Egypt’s Karim Abdel Gawad and Mohamed ElShorbagy marked their Oracle NetSuite Open debuts with gripping five-game semifinal victories, while Nicol David made quick work of Dipika Pallikal Karthik to reach her maiden final Friday night at Justin Herman Plaza.
The first match of the evening turned out to be one of the most captivating of the tournament in what was a rematch of the 2017 World Series Finals between ElShorbagy and Willstrop.
The first game proved to be the quickest of the match with the Egyptian world No. 3 earning an early lead 11-3. ElShorbagy appeared to be on the cusp of clinching a two game lead up 10-4 in the second, when Willstrop miraculously fought off six game balls to win the second 13-11. The English former world No. 1 pressed on to win the third 11-8 and earn a 2-1 advantage.
ElShorbagy regained control in the fourth to force a fifth game, 11-6. A tense fifth game saw Willstrop fight off two match balls from 10-8 down and earn one of his own, 11-10 up, which ElShorbagy fought off to go on and win the match 14-12 after seventy minutes.
“After the first game and then being 10-4 up in the second, I don’t think many people understand the challenge I had to face after losing that second game,” ElShorbagy said. “I was thinking I should have been 2-0 up and then suddenly I’m 2-1 down in the semifinals against someone like James, it was such a huge challenge for me to stay positive and remove any kind of negative thoughts. I’m really proud with how I came back, it was never easy, and even in the fifth game, to be 10-8 up and then finding myself 11-10 down after having two match balls, it was challenge after challenge.”
Willstrop, world No. 7, reached the final last year as the wild card.
“James was playing so well today and once he won that second game and got his confidence, he was like a train, there were times when I couldn’t stop him,” ElShorbagy said. “I had to keep fighting and that’s what I do best. At 10-10 anything can happen and luckily I kept my nerve. It’s only our first battle of the season and I’m sure we will have many more.”
Eight-time world champion and two seed Nicol David followed on court against first-time semifinalist Dipika Pallikal Karthik. The ensuing match was a dominating display from the Malaysian, who recorded an 11-3, 11-0, 11-5 victory in twenty-two minutes to reach her first career final in San Francisco.
“After a five-gamer in the quarterfinals, you really have to start well,” David said. “She’s a dangerous player so I needed to be sharp from the word go. The court really worked for me today and I found my lengths, I found my volleys and I was really pleased to win that 3-0 and play the way I played today.”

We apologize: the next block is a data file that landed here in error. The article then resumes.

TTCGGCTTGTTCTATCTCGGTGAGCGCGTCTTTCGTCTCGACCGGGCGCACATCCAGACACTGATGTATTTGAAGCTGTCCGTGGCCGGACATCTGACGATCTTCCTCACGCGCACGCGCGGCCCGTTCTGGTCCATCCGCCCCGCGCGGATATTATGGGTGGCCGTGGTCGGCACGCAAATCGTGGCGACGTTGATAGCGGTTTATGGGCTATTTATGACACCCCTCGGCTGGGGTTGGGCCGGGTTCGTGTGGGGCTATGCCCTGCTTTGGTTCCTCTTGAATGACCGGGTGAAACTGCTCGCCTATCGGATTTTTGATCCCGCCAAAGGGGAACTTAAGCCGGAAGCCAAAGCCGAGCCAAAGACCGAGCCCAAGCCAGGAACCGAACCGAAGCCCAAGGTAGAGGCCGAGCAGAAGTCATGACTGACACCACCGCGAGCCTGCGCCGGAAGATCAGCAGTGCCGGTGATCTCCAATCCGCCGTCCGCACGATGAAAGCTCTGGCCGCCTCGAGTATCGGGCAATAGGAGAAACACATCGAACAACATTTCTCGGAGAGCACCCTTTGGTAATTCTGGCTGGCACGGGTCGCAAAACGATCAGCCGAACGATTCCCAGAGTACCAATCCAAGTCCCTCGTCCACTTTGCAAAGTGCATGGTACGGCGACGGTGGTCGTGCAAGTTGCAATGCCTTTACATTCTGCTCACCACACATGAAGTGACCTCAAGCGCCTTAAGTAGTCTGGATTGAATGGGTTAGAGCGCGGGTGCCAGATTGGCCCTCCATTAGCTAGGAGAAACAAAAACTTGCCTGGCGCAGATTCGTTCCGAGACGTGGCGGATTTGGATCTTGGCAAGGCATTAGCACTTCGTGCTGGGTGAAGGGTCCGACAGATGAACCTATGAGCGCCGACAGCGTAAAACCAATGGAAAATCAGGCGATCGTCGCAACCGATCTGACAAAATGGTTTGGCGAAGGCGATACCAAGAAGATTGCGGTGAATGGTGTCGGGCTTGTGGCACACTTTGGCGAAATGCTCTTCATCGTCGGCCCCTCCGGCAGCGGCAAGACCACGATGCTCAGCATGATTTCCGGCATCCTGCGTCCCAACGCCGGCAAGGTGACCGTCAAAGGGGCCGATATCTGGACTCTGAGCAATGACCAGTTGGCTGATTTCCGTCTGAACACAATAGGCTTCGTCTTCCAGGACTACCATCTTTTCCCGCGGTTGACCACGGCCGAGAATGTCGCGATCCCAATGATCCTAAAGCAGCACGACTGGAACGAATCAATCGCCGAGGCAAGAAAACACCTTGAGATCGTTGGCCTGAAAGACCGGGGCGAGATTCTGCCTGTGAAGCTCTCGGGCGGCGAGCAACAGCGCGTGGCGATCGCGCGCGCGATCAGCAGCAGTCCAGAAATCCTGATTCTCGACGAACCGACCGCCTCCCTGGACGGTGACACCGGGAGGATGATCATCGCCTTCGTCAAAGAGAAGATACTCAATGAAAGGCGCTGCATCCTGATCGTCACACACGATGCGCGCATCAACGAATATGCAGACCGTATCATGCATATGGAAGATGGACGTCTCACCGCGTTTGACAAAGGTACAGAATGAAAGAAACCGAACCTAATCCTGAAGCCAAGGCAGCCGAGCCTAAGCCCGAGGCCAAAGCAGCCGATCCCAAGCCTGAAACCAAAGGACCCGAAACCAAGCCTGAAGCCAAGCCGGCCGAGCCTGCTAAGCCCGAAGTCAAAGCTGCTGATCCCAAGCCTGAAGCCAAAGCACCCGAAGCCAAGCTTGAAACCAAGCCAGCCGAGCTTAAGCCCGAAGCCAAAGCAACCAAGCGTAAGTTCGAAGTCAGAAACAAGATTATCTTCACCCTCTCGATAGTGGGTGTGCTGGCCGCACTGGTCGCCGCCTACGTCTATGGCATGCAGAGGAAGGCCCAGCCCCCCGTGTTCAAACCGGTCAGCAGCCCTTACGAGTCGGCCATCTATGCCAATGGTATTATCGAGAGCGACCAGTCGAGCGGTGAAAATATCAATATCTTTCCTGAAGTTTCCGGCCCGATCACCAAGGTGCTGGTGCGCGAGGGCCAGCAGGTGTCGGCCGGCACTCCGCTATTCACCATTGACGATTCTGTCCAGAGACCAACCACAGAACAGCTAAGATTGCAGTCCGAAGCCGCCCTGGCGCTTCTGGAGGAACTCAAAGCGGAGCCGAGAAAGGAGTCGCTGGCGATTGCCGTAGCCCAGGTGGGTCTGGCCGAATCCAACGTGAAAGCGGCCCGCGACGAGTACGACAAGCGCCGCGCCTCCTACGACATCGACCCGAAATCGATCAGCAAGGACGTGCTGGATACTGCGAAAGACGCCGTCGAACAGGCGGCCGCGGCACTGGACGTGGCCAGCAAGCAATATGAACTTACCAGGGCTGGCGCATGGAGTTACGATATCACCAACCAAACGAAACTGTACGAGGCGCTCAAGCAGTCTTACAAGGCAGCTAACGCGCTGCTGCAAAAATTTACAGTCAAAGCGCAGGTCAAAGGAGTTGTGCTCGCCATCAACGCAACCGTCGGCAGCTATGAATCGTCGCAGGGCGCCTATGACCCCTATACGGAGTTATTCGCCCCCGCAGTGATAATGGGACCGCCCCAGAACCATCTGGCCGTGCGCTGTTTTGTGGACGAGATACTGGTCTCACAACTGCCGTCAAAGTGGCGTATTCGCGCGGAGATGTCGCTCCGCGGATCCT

Last year, David bowed out in the semifinals against Amanda Sobhy in what was her debut on the Embarcadero.
“I’m just so pleased to get into the finals here in San Francisco,” David said. “It’s my first time in the final here, so it will be very exciting for me to play in front of a great crowd. I’m looking forward to tomorrow and I’m really going to give it a good go.”
David will face Perry in the final, who has defeated David in their last three match ups.
Not to be outdone by his compatriot, top seed Gawad needed ninety minutes to defeat Peru’s twenty-year-old Diego Elias in the final match of the evening.
Elias, who was competing in his second consecutive semifinal in San Francisco after upsetting Nick Matthew, came out of the gates flying, outplaying Gawad to win the first two games 11-6, 11-4.
Gawad came out in the third refocused, and turned the match on its head to force a fifth game. After more than eighty minutes of play, the players found themselves level at 8-all in the fifth, at which point the world No. 2 pulled away to win the match 11-9 in ninety minutes.
“He’s really young but he’s very experienced and really mature on court,” Gawad said. “He had all the crowd on his side and he’s very talented. When I was his age I would do a lot of unforced errors and give my opponent too much respect but Diego doesn’t do that. He’s already very successful but he will be more successful soon.”
Gawad faced Elshorbagy three times last season, winning two of the three encounters.
“It’s always good to play an Egyptian in the final,” Gawad said. “Me and Mohamed are almost the same age, he’s only six months older, and we’ve always been competing since we were seven years old. It’s very tough playing him and we always have a huge battle. Hopefully we’ll have a great match and have enough in the tank for tomorrow.”
Satuday night’s finals will air live on SquashTV from 7:30pm local time.
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